Cardiovascular complications were present in 1395 subjects. Of these, 41% and 7% had clinical signs of coronary heart disease and cerebrovascular disease, respectively. Electrocardiographic changes compatible with left ventricular hypertrophy were detected in 44% of the patients. The remaining 8% had a combination of these disorders or other vascular lesions.
Eligible patients were randomized to double-blind treatment with active medication or placebo. The study medications were stepwise titrated and combined to reduce the sitting systolic BP by 20 mm Hg or more to lower than 150 mm Hg.14 Active treatment was initiated with nitrendipine (10-40 mg/d). If necessary, the dihydropyridine calcium channel blocker was combined with or replaced by enalapril maleate (5-20 mg/d), hydrochlorothiazide (12.5-25 mg/d), or both drugs. In the control group, identical placebos were used in the same way.
The survey questionnaire included family history, smoking habits, alcohol consumption, medications, and history of major chronic conditions diagnosed by a physician. Diabetes at entry was defined, according to the 1985 criteria of the World Health Organization,15 as a history of diabetes mellitus, treatment with antidiabetic drugs, or a fasting or nonfasting random blood glucose level of at least 141 or 200 mg/dL (7.8 or 11.1 mmol/L), respectively. All subjects gave written informed consent after the nature of the procedures had been fully explained. All major end points were assessed by a blinded end point committee, which identified nonfatal events and all causes of death by reviewing the patient files and other source documents, by requesting detailed written information from the investigators, or by both approaches.14
Among the 198 centers participating in the main trial, 46 opted to enroll patients for the ambulatory BP monitoring (ABPM) project. Twenty-four–hour ambulatory BP and heart rate were recorded at entry with properly validated monitors programmed to obtain measurements at intervals no longer than 30 minutes.16 Editing criteria encoded in the device were disabled or set at limits as wide as possible. Other details on the procedures used for ABPM have been reported previously.16
Clinic heart rate changes during follow-up were analyzed using the difference between baseline heart rate and heart rate measured at the various visits. Of 836 randomized patients with ABPM at baseline, 29 (3.5%) were excluded because more than 20% of the required readings were unavailable. In addition, 1 patient with a pacemaker was excluded. The remaining 807 patients had their baseline recordings before randomization (n = 694) or shortly after randomization (n = 113; median, 4 months; interquartile range, 2-5 months). Ambulatory recordings were not edited. Means of ambulatory measurements were weighted by the interval between consecutive readings. Daytime and nighttime heart rates were calculated from short, fixed clock time periods ranging from 10 AM to 8 PM and from 12 AM to 6 AM, respectively.17
We used SAS software, version 8 (SAS Institute Inc, Cary, NC) for database management and statistical analysis. The significance of mean unadjusted differences was determined from the normal z distribution. Proportions were compared by the χ2 statistic and survival curves by the log-rank statistic. Heart rate was divided into quintiles, and then mortality rates were computed within each quintile. Relative risks of mortality for the upper heart rate quintile relative to the other 4 quintiles were computed based on multiple Cox regressions adjusted for significant covariates.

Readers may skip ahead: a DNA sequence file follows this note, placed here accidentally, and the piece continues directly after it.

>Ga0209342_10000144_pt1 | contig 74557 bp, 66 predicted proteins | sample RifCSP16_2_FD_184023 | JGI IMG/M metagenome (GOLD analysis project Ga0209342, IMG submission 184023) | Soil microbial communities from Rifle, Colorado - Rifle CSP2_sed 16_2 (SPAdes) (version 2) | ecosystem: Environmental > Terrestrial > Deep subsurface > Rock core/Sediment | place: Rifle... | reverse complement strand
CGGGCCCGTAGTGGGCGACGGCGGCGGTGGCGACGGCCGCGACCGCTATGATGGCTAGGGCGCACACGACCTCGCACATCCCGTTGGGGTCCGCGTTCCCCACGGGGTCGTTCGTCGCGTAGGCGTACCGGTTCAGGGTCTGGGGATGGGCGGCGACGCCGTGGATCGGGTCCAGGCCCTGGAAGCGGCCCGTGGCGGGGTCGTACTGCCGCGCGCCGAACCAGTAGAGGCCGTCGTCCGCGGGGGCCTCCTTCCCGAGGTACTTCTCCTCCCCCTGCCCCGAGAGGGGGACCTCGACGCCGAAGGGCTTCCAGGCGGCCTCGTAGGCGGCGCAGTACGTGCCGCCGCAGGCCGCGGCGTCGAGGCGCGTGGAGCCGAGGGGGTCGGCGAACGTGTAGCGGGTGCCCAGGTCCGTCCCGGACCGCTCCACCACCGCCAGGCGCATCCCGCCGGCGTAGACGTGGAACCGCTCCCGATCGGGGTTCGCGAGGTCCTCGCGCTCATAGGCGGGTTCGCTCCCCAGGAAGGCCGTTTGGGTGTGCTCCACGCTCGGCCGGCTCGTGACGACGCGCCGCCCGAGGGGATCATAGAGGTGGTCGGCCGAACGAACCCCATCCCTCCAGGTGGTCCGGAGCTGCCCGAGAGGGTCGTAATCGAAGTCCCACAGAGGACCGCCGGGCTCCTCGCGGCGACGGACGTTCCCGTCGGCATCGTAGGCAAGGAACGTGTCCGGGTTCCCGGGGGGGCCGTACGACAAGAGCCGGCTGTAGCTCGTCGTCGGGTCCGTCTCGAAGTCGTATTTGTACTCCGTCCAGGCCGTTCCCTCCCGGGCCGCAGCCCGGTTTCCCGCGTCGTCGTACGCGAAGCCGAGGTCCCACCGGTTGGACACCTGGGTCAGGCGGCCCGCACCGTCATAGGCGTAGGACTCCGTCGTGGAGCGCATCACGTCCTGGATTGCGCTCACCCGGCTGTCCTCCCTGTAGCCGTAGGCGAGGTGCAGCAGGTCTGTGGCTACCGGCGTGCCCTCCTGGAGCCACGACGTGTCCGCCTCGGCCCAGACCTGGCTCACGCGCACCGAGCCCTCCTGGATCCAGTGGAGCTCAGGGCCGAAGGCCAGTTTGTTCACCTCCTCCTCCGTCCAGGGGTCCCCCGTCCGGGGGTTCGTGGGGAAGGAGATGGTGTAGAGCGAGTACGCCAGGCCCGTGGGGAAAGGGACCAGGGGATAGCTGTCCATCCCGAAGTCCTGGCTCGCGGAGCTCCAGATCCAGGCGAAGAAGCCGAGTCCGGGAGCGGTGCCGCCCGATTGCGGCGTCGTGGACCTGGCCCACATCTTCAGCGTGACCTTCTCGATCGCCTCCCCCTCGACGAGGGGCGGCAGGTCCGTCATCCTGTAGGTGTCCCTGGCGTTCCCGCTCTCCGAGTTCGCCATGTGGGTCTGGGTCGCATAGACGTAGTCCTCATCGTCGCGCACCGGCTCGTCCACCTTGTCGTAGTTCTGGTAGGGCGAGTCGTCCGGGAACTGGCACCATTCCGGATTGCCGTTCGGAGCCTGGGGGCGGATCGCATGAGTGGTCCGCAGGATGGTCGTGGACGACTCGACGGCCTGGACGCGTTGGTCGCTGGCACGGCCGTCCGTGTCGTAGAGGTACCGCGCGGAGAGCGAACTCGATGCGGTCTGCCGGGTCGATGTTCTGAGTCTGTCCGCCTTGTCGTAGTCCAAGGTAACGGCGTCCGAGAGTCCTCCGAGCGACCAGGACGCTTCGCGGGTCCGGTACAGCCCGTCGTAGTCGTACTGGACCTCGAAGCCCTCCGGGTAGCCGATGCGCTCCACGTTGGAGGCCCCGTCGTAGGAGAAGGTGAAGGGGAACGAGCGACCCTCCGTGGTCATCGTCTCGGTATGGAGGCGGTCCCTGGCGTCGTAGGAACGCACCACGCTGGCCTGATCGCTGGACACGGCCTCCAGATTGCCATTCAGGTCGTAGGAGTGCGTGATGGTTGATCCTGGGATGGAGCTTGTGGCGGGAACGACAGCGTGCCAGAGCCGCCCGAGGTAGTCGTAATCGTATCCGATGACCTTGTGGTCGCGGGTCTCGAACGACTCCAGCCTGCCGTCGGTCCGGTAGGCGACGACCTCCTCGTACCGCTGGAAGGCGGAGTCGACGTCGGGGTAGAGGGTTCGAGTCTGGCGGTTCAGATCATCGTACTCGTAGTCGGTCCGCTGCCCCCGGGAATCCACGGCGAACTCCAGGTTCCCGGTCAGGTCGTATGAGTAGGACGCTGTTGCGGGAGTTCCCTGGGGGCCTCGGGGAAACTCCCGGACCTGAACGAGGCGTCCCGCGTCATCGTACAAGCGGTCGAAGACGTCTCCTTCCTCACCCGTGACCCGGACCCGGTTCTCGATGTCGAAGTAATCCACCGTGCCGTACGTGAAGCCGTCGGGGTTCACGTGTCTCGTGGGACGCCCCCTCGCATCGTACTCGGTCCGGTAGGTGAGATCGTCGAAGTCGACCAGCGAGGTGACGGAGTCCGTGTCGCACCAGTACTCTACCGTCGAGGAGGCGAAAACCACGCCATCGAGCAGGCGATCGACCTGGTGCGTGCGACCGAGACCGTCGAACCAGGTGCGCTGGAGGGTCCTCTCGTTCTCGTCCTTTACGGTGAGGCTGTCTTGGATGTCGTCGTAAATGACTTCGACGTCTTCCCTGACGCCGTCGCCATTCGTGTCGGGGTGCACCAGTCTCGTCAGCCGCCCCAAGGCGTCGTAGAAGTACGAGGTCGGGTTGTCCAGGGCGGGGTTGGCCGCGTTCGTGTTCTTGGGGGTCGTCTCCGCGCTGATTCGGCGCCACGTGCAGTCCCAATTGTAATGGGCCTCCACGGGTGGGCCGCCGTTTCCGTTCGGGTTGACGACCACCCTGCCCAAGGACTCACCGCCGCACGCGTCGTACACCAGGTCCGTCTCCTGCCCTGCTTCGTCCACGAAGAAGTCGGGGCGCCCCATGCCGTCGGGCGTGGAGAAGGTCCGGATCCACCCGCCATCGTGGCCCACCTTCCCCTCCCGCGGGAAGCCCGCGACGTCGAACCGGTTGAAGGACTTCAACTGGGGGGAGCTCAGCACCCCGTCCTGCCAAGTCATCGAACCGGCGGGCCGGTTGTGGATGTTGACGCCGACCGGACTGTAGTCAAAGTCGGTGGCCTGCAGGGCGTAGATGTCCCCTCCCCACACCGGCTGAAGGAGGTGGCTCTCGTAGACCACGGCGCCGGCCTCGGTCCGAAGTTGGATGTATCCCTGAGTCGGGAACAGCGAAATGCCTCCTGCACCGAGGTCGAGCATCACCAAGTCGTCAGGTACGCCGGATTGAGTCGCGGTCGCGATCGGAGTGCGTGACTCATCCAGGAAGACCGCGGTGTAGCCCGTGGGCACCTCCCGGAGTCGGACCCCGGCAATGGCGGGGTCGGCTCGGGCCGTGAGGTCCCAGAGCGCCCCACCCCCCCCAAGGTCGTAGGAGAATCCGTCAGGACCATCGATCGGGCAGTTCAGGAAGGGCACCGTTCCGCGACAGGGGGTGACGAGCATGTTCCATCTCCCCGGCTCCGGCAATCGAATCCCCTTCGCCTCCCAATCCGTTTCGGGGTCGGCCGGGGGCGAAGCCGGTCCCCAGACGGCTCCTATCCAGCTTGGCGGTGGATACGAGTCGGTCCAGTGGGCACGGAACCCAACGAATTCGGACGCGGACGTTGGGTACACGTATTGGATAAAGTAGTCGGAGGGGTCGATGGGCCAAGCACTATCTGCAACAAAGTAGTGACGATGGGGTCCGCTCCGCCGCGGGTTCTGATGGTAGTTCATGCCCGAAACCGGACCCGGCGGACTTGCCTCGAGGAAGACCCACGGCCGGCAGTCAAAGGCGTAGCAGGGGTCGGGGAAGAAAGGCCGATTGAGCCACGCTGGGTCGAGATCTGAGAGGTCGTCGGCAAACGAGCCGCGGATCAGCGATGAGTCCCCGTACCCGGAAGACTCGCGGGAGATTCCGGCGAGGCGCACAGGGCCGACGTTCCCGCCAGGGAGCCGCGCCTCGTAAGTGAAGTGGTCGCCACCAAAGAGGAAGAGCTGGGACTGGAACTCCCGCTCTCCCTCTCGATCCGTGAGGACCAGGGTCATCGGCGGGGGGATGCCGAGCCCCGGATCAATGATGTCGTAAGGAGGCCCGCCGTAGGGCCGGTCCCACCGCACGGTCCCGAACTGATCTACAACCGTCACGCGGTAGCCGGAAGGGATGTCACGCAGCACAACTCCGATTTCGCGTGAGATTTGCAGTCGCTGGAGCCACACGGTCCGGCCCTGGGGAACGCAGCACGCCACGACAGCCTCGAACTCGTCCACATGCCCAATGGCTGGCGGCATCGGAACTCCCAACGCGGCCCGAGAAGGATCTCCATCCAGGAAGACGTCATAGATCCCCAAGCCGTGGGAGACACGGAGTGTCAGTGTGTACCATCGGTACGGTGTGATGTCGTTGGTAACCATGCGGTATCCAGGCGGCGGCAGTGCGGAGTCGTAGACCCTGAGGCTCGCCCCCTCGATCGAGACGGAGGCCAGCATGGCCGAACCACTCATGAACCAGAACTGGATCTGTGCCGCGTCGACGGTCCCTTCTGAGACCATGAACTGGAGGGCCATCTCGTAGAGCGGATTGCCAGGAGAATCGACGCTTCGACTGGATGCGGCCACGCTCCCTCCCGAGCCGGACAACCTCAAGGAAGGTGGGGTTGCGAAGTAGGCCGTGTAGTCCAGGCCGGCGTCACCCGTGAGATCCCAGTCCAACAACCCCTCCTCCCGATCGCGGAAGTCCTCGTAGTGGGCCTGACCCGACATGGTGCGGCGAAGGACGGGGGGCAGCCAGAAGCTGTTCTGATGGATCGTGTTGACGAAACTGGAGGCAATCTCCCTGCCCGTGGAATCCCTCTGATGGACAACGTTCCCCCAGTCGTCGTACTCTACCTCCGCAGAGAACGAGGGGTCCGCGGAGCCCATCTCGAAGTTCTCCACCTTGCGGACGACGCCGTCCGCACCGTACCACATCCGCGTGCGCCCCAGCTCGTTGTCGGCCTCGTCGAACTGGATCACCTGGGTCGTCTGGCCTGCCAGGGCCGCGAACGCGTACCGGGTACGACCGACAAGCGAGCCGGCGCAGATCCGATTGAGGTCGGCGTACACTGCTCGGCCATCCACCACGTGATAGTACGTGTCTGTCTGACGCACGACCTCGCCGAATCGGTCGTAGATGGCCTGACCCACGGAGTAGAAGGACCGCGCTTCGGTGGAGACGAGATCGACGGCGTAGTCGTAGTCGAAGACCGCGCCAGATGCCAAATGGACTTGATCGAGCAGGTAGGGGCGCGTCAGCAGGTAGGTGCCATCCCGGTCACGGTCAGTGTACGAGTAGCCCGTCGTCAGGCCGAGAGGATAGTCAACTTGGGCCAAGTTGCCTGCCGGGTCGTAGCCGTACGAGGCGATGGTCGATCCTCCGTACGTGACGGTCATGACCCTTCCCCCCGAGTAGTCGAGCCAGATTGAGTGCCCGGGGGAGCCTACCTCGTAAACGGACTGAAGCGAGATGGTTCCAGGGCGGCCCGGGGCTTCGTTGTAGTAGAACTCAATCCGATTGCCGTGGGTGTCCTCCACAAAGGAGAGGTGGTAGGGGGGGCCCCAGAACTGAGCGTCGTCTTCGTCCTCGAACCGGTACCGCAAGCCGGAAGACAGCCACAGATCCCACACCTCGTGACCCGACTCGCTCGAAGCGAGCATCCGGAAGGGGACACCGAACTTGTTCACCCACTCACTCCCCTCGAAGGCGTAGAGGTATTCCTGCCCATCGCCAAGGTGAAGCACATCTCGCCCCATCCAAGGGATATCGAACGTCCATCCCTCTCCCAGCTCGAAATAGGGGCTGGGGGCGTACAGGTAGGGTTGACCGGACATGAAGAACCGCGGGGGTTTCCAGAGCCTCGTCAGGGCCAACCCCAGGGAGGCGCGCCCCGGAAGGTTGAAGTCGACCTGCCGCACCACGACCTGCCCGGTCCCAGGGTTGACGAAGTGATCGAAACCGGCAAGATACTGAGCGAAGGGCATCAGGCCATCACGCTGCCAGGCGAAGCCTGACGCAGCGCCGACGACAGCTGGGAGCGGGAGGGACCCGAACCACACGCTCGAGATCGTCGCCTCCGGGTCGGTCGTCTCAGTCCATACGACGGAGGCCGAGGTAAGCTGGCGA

The associations between heart rate and time to mortality were assessed using a log-linear Cox proportional hazards regression model. Age, body mass index (represented as the weight in kilograms divided by the height in meters squared), systolic BP, and levels of total serum cholesterol, triglycerides, glucose, uric acid, and creatinine were fitted as continuous variables. The categorical variables were grouped into classes such that smoking, consuming alcohol, having diabetes, and preexisting cardiovascular disease were scored 1, and the lack of this status scored 0. Data are presented as mean ± SD or median (95% confidence interval [CI]) where appropriate. Statistical analyses were based on the intention-to-treat principle and 2-sided tests at a significance level of .05.
A total of 4695 patients (1557 men and 3138 women) were recruited over 8 years, and median follow-up was 24 months (range, 1-97 months). Thirteen subjects with pacemakers were excluded, leaving 4682 subjects available for analysis. Age was 70.2 ± 6.7 years in the placebo group (n = 2293) and 70.3 ± 6.7 years in the active treatment group (n = 2389). Clinic sitting BP was 173.9 ± 10.1/85.5 ± 5.9 mm Hg in the placebo group and 173.8 ± 9.9/ 85.5 ± 5.8 mm Hg in the treatment group (difference not significant). Clinic heart rate was similar in the 2 groups (73.0 ± 8.1 vs 73.2 ± 7.9 beats/min [bpm]; difference not significant). No difference in body mass index, serum cholesterol level, the use of tobacco and alcohol, previous cardiovascular complications, or previous antihypertensive treatment was observed between the 2 groups. None of the subjects considered for this analysis had atrial fibrillation or other relevant arrhythmias at baseline assessment. Other clinical characteristics of the treatment group at randomization have been reported elsewhere.14 The 496 women and 311 men with reliable 24-hour ABPM at baseline had similar clinical characteristics to those of the whole group.
Clinic and 24-hour heart rates were approximately normally distributed. In the ABPM subgroup, clinic heart rate was 3.8 ± 8.0 bpm higher than average 24-hour heart rate (P<.001) and 1.1 ± 9.1 bpm higher than average daytime heart rate (P<.001). Clinic and 24-hour heart rates correlated with each other (Figure 1).